I was walking down the 16th Street Mall in downtown Denver Wednesday afternoon, when a professionally dressed teenager handed me an out-of-date copy of “The Watchtower.”

Having read some literature on totalitarian sects, I knew he was a member of Jehovah’s Witnesses.

“What is the best thing about your organization?” I asked with a nice smile and looking directly into his eyes.

“Well, hm…truth!” answered the kid looking at the ground.

“Truth!” I replied. “Is there something about the organization that you do not like?”

I knew exactly what he was going to answer: “no.” The members of “Jehovah’s Witnesses ” are not allowed to be critical toward what they belong to.

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This is the scan of page 7 [bottom part] of the 15 December 2005 copy of “The Watchtower” that the 14-year-old kid gave me (on 1 March 2006!) in downtown Denver. The “official publication” of Jehovah’s Witnesses , as seen above, has reprinted an information piece from a Georgian [Republic of Georgia] newspaper. The article states New Year’s holiday’s pagan origin, and Watchtower republishes it to show the “evil” roots of New Year celebrations (since Witnesses of Jehovah are not allowed to have any kind of holiday celebrations/parties/birthday parties).

I asked the kid whether he knew the history of the organization. He said “no” and pointed two women sitting across the street for “reference.” I approached these women and said I had some questions.

“Why did you join the organization?” I asked one of them. “Truth,” followed the answer. “Truth?” I repeated. “How do you define truth?” I asked and received a long non-sense lecture.

My next question was again about the history of the “Watchtower,” the central body of Jehovah’s Witnesses. The woman, who was basically the one to answer my questions, started to speak about Adam and Abel worshiping Jehovah and I had to interrupt her. I clarified that I was referring to the establishment of “Watchtower.”

The other woman was already becoming skeptical with my questions. “Are you writing a paper for your school?” I said “no,” but I did not say either I might post the conversation at my blog (I am not sure whether Jehovah’s Witnesses are allowed to know what blogs are).

I asked whether they knew that the former leaders of Jehovah’s Witnesses had predicted that the end of the world would be the year of 1914 and that many members lost their homes, by selling those and “waiting for the day.” I received an interesting, even a critical response from one of them, “No human is perfect; we can’t know the exact date, but it is very close.”

The other lady did not want to continue the conversation, because she was convinced I was a “student writing a paper,” or simply a “spy.” She even took my picture with her cell phone, but I pretended as though as I did not notice it.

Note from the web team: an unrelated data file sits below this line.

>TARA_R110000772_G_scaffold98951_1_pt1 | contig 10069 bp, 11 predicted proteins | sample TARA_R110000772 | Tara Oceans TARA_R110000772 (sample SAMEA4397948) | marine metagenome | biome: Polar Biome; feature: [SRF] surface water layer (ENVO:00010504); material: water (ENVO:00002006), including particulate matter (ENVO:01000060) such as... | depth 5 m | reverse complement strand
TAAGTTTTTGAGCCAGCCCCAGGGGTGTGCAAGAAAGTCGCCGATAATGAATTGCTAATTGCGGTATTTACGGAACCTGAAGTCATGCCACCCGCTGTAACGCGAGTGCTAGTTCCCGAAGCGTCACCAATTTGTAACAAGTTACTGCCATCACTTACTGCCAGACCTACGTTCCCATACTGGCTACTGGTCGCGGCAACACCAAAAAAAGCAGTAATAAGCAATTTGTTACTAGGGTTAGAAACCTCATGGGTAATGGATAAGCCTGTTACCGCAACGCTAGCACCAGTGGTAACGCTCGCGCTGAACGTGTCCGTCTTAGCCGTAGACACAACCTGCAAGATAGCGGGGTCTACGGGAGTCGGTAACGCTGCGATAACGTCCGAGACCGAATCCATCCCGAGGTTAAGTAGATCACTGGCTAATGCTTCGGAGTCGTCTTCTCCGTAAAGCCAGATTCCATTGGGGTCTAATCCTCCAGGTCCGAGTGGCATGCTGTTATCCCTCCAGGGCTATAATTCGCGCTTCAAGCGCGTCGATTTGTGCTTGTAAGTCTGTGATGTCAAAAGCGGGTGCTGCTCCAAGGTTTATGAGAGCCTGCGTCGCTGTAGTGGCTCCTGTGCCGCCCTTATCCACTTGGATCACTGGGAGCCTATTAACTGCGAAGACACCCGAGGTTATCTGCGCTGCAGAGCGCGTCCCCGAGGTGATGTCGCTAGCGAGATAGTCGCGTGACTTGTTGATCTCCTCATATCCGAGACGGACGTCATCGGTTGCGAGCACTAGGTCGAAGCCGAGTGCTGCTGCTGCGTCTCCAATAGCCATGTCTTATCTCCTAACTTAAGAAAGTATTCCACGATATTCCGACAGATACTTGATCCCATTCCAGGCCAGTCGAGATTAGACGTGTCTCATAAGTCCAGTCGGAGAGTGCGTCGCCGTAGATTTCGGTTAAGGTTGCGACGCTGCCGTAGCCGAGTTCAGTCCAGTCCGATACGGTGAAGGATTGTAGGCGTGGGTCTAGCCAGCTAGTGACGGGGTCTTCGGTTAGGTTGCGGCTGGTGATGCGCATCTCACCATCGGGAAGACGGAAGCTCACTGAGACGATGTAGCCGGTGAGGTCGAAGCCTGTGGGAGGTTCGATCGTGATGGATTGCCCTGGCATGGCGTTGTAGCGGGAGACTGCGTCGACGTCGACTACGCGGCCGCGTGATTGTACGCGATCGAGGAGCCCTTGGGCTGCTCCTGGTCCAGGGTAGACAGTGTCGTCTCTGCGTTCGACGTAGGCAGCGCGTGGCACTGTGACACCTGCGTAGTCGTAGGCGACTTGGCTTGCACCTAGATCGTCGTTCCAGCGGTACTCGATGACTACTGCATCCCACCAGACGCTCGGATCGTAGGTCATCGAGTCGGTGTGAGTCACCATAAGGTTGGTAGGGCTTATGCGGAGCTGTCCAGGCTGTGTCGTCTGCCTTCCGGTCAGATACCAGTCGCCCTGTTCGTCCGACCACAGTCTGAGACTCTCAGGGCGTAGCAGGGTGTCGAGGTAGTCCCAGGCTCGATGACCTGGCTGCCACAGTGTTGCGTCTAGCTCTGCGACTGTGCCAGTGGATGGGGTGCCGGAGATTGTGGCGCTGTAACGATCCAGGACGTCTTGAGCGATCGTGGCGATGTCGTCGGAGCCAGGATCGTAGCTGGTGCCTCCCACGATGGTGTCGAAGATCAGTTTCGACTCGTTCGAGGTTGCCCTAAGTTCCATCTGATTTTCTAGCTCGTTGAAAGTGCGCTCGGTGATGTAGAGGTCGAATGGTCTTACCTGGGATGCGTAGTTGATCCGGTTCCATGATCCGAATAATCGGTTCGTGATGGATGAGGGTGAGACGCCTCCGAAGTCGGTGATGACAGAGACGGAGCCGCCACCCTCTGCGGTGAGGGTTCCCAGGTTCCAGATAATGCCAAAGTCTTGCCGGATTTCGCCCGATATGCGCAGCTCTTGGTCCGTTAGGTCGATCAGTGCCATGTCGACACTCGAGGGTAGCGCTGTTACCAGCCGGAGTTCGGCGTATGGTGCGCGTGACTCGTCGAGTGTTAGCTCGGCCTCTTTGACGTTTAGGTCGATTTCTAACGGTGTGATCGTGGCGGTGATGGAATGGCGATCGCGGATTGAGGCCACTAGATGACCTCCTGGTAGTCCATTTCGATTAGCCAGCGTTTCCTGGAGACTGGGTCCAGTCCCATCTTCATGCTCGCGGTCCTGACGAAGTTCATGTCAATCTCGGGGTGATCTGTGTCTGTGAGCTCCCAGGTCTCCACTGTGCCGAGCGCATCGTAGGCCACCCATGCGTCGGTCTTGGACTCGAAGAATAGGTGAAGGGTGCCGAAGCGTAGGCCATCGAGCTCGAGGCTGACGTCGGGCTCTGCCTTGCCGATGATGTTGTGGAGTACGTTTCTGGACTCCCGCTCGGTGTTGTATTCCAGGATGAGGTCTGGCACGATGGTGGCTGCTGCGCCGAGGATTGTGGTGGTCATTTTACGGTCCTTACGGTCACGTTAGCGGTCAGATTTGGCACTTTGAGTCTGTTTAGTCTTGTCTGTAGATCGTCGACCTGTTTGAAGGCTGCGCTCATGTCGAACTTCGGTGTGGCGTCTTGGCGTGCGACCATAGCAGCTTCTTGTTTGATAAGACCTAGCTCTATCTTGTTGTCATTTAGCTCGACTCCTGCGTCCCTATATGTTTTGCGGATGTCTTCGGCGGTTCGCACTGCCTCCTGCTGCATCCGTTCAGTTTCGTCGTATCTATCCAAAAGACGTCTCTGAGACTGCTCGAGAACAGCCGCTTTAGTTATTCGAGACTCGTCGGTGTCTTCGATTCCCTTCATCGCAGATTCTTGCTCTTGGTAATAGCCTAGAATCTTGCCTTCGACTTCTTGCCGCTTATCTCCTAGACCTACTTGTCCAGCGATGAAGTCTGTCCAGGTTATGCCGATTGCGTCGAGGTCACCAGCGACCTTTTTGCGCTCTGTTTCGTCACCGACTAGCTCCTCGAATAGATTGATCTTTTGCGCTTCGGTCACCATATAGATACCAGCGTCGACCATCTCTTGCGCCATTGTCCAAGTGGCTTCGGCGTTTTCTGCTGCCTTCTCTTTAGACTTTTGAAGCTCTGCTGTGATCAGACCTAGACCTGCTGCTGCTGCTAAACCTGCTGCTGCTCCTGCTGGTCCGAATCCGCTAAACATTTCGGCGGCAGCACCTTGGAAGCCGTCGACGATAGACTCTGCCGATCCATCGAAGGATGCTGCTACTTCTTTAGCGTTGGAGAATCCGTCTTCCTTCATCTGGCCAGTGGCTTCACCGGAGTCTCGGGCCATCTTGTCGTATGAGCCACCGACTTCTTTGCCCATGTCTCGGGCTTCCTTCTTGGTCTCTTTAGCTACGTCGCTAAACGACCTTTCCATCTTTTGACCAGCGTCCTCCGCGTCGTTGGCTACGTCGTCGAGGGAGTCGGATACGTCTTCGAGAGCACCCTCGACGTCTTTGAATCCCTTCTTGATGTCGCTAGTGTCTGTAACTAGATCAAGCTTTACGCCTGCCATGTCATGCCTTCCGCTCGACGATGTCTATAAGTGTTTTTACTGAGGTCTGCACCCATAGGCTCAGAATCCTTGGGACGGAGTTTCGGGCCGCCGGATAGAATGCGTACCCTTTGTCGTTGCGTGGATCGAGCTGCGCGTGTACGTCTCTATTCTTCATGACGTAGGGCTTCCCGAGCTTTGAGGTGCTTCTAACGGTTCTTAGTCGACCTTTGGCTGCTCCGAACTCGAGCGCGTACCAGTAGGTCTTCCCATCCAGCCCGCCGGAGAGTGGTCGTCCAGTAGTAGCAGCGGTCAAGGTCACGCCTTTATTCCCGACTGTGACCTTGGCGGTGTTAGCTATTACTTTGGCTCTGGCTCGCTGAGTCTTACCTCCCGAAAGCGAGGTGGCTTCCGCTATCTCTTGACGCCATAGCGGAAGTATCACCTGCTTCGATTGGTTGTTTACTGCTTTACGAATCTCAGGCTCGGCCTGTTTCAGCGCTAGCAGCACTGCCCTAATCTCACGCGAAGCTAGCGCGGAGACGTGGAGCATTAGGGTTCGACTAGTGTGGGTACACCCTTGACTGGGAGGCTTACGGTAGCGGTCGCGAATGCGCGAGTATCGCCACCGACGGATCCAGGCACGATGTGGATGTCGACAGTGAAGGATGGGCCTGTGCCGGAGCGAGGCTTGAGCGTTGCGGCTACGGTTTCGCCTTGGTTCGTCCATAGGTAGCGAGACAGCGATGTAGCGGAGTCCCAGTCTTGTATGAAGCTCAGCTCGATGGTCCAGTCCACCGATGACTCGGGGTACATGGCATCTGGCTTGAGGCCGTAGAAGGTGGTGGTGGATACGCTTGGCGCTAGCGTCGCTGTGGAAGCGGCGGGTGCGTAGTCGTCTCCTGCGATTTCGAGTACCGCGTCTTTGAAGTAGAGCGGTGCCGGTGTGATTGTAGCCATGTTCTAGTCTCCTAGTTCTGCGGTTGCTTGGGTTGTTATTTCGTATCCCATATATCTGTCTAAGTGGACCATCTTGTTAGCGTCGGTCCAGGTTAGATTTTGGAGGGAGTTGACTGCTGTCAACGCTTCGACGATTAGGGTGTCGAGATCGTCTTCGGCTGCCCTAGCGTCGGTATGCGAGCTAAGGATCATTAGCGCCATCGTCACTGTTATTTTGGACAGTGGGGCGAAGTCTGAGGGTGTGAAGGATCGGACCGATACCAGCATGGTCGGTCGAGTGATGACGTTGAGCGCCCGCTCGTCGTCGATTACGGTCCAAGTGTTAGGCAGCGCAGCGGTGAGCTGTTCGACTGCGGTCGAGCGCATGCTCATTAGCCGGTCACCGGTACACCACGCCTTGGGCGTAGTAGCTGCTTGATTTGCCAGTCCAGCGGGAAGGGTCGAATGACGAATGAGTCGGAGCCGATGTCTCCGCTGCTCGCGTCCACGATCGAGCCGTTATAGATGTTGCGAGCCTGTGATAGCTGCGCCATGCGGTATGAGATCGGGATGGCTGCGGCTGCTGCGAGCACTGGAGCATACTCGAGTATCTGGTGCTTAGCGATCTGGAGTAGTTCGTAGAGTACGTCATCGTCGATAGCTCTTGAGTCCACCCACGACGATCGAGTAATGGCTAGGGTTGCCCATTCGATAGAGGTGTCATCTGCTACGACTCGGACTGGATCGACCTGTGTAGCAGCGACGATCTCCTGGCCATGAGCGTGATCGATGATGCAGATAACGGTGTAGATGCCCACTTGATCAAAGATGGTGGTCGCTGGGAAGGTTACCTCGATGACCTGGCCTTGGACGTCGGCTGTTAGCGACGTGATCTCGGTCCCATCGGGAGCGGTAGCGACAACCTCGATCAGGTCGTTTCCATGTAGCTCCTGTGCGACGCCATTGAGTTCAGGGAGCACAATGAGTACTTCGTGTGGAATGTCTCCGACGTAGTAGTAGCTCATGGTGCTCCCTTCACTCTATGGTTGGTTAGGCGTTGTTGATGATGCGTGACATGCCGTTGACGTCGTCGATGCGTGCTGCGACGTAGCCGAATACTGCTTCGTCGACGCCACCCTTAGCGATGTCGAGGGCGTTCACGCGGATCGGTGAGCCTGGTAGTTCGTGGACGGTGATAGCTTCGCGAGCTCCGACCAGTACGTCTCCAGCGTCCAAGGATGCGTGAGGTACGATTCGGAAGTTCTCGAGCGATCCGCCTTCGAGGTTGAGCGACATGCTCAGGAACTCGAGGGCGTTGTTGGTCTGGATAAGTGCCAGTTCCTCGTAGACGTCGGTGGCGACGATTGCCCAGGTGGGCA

“How do you know so much about the organization?” they asked me. I said I had read opposing views on the organization and that I knew some former and current members.
“Former members???? Oh! Don’t talk to them! They are liars! You need to talk to current members to learn about the truth!”

“Have you ever talked to former members?” I responded with a smile on my face.


“Why?” I asked.

“In order to learn how McDonalds operates, would you talk to a person who was fired instead of talking to a current employee?” I was confronted.

“I would not talk to a fired employee, but I would definitely talk to an employee who voluntarily left the job to see what s/he thought about the organization. Would not you do the same?” I asked back.

At this time they were all “convinced” I knew “too much” and I was “writing a paper.” One of them noticed my folder that said “Phi Theta Kappa” on it.

“Do you belong to a sorority?” (The poor “witness” did not even know that sorority is “An association or a society of women,” as described at www.dictionary.com.)

“No, Phi Theta Kappa is the International Honor Society for colleges.” I replied and found a good excuse to ask a few questions about education to the kid who was standing there all the time.

“How old are you?” I asked the kid. “14” he said.

“Why aren’t you at school?” I asked.

“I am home study.”

“How much time do you devote to the organization?”

“70-80 hours per month”

“How much time do you devote to your classes?”

“I do homework on Mondays and Tuesdays only and I devote the rest of the time to do Bible studies and help the organization.”

…They were ready to go, and I had nothing to add but to shake the hand of the brainwashed teen and wish him more time to do homework. “Life is change; you will learn more by growing bigger” I said.